Are You New to Canada? Know How to Make a Mortgage Work for You
August 29, 2018

If you want to own your dream home, you probably need a mortgage to finance your first home purchase. Getting a mortgage like any other financial decision requires some careful thinking. There are several steps that you must take along with support documentation to get approved for a mortgage.

Remember that you are only eligible for mortgage if you are a permanent resident in Canada and have a good credit rating. Furthermore, the type of mortgage you choose also depends on how much you have saved for a down payment.

New To Canada Mortgage Plans

The top three mortgage providers in Canada have their own ‘New to Canada mortgage programs’ to help people who are new to the region. These programs help newcomers get approved for a mortgage so that they can purchase their own home.

Your Credit History

The first step to getting approved for a mortgage is to build a strong credit rating. Remember that having a strong credit rating not only increases your chances of getting approved but you can also get the best interest rates which can save you almost thousands of dollars over the entire mortgage period.

How you can build a strong credit history:

The easiest way to build a strong credit rating is to use a credit card responsibly and make your payments in full every month.


Financial experts also recommend that you make your bill payments on time and this includes your rent, phone bills, as well as utilities. You can also apply for small loans from your bank and make your payments on time to show that you are a credit worthy person.

Last, you need to prove that you have a consistent source of income. It is recommended that you stay with the same employer for an extended period of time to build a strong source of income.

The good news is that if you don’t have a strong Canadian rating, you can use your credit rating from the UK, Australia or the United States to establish your credit history.

1. Get Support Documentation

If you have just arrived in Canada and still don’t have a strong credit history, you will be required to provide support documentation. Some of the documents that you need to show up include:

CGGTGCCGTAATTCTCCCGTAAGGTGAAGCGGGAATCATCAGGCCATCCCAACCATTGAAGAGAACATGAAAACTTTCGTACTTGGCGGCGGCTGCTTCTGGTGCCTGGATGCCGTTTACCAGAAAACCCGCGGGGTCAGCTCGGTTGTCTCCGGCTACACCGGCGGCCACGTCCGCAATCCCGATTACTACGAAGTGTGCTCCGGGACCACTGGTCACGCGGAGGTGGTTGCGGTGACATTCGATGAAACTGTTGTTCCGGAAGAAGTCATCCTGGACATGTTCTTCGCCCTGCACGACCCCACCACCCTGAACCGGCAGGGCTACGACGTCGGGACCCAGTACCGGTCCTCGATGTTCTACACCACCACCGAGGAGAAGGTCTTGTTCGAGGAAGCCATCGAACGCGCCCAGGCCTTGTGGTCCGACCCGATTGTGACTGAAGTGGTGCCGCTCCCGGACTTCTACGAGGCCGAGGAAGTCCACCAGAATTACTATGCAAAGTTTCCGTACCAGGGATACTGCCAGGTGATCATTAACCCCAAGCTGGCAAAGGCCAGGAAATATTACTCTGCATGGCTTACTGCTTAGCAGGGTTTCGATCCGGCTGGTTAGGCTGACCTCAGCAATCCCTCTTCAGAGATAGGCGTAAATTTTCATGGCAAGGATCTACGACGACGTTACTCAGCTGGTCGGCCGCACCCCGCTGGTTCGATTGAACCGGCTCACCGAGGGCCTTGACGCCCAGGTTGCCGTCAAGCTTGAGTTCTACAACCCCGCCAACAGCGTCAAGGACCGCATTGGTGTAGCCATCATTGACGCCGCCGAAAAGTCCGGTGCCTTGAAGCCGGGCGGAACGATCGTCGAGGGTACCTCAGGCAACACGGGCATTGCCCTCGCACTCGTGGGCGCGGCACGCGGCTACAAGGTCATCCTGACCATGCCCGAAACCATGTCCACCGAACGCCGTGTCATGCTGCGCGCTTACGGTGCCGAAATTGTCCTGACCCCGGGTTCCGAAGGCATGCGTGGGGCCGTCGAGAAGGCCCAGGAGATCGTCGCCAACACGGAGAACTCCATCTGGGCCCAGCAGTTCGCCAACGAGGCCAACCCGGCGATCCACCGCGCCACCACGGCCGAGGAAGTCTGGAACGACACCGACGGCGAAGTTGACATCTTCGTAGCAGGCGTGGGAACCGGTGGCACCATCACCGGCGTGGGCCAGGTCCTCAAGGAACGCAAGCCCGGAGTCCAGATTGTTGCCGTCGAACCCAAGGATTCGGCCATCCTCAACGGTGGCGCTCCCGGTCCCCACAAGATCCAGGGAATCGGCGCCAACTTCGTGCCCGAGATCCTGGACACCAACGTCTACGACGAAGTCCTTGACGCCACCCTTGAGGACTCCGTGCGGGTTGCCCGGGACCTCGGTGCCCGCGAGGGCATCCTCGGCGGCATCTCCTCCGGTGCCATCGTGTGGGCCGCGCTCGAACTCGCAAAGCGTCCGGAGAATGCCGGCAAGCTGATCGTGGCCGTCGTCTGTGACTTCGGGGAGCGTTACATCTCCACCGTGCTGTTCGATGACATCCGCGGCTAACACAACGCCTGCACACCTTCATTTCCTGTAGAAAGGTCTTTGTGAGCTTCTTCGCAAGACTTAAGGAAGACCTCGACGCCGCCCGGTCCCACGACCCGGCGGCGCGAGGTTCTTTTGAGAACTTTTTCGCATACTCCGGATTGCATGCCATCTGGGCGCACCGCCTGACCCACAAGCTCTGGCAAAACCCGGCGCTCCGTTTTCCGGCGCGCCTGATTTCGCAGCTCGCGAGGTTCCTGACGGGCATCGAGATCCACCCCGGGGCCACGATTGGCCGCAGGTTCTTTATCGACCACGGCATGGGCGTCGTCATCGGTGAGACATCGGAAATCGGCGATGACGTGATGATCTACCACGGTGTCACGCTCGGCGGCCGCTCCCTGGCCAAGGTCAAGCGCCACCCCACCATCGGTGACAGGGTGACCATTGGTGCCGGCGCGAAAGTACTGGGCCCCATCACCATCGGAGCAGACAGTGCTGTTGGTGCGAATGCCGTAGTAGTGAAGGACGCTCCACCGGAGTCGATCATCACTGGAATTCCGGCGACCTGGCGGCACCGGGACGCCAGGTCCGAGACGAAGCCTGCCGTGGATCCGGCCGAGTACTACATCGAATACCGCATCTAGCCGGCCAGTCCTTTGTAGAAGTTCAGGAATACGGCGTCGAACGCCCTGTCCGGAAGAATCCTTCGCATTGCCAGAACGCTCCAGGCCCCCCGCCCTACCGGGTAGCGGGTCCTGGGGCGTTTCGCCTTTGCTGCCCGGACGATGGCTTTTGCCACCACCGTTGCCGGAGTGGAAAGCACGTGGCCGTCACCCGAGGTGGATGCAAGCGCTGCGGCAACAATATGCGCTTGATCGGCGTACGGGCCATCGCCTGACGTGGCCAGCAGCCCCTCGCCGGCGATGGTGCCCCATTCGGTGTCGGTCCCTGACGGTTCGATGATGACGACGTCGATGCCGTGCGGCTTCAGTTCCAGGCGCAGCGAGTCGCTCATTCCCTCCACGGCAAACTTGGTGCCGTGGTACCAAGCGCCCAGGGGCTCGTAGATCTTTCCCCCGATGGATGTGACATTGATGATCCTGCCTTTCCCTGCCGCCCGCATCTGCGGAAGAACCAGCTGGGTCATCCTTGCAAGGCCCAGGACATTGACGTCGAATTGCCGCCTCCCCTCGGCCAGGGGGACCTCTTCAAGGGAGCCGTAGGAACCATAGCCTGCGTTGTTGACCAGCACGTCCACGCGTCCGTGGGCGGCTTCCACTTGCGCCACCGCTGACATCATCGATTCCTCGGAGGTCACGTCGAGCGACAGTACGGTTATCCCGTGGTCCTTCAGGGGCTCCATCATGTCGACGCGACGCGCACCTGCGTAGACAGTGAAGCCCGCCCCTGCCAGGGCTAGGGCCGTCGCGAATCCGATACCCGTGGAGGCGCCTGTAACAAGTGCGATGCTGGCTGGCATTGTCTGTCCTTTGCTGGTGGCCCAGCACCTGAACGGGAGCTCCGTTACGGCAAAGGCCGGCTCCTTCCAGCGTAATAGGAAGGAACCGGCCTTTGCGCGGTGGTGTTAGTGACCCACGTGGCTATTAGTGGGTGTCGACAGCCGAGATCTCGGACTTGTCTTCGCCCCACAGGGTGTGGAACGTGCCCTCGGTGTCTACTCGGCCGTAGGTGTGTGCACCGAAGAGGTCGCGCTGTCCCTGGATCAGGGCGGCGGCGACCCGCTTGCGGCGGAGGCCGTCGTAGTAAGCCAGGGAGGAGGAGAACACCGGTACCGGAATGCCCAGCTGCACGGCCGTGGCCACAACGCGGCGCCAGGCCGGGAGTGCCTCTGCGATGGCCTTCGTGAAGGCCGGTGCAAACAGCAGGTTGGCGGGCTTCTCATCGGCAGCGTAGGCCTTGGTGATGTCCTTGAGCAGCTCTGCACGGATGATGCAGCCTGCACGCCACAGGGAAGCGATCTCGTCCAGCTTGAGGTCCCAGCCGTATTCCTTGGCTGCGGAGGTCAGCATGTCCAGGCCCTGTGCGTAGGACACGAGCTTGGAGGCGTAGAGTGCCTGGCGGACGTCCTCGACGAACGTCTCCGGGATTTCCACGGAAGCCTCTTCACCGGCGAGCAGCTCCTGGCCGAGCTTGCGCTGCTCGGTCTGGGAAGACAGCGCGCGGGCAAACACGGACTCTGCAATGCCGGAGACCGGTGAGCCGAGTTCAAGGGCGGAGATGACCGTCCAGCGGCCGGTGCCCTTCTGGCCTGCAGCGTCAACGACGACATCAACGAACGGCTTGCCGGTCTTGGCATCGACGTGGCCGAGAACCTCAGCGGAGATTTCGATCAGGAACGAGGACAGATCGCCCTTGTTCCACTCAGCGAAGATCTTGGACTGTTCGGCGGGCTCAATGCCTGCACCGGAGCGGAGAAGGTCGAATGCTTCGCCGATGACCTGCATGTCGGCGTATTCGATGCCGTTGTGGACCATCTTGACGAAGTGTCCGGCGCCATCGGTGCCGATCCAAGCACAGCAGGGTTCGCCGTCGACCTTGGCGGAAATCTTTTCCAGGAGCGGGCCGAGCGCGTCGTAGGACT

1. Landed immigrant status
  2. A valid legal work permit
  3. A proof of income – you can submit your employment contract or your pay slips
  4. Proof of your rental payments
  5. A confirmation letter from your landlord
  6. Proof of your bill payments
  7. Your bank statement
  8. Records of personal savings
  9. An international credit report
  10. Reference letter from any reputable financial institution

How Much Do I Need to Save for a Down Payment?

While you are building your credit history, you can also start saving money to make a down payment. If you are new to Canada and have a permanent resident status, you are required to put downpayment of at least 5% of the purchase value of your home. All non-permanent Canadian residents are required to put down at least 10% of the purchase price.

For example, if the purchase price of your home is $500,000, you have to pay at least 5% of the value as down payment. On the other hand, you have to pay at least 10% of the total value if your house is priced more than $500,000. This rule applies to all home purchases in Canada regardless of your residency status.

Choosing the Right Mortgage Provider

You can get approved for mortgage either through a lender or a bank or a credit union. You can also decide to work with a mortgage broker to shop around for the best mortgage interest rates and find the deal that best suits your needs. Remember that mortgage brokers don’t issue mortgages but they will negotiate on your behalf to help you get the best rates and products.

Choosing the Type of Mortgage


You will have to decide whether you want a fixed rate mortgage or a variable rate mortgage. A fixed mortgage rate means your interest payments and mortgage rate will remain the same throughout your mortgage term. A variable mortgage plan means your interest rate might fluctuate throughout the term depending on the changes in the Prime rate.

Basically the decision to go for a fixed mortgage rate or a variable mortgage rate depends on your unique risk tolerance and whether mortgage interest rates are expected to go up or down in the near future.

Choosing Your Amortization Period

The amortization period basically is the amount of time it takes to pay off your entire mortgage. The minimum amortization period for all mortgages approved after July 09, 2012 is 25 years. If you are willing to put down more than 20% of the purchase value of your home, you might be able to get a mortgage for a long period i.e. up to 30 years from most lenders.

Remember that having a longer amortization period is beneficial for the fact that your mortgage payments will be lower and spread out over a longer time frame. The only downside of having a longer amortization period is that you will be required to pay more interest over the entire duration of the mortgage.

How Do I Select my Mortgage Term?


Mortgage term is the period of time you will be committed to a certain set of conditions and a particular mortgage rate. Generally mortgage terms range from 6 months for up to ten years and mortgage term for 5 years is the most common. Once your mortgage term is up, you can negotiate with your lender and come up with new mortgage rates and a new set of conditions for the remaining principal.

While you are likely to have several mortgage terms over your entire amortization period and like any other financial decision, you have to choose the term very carefully. Remember, breaking your mortgage term early can result in hefty penalties.

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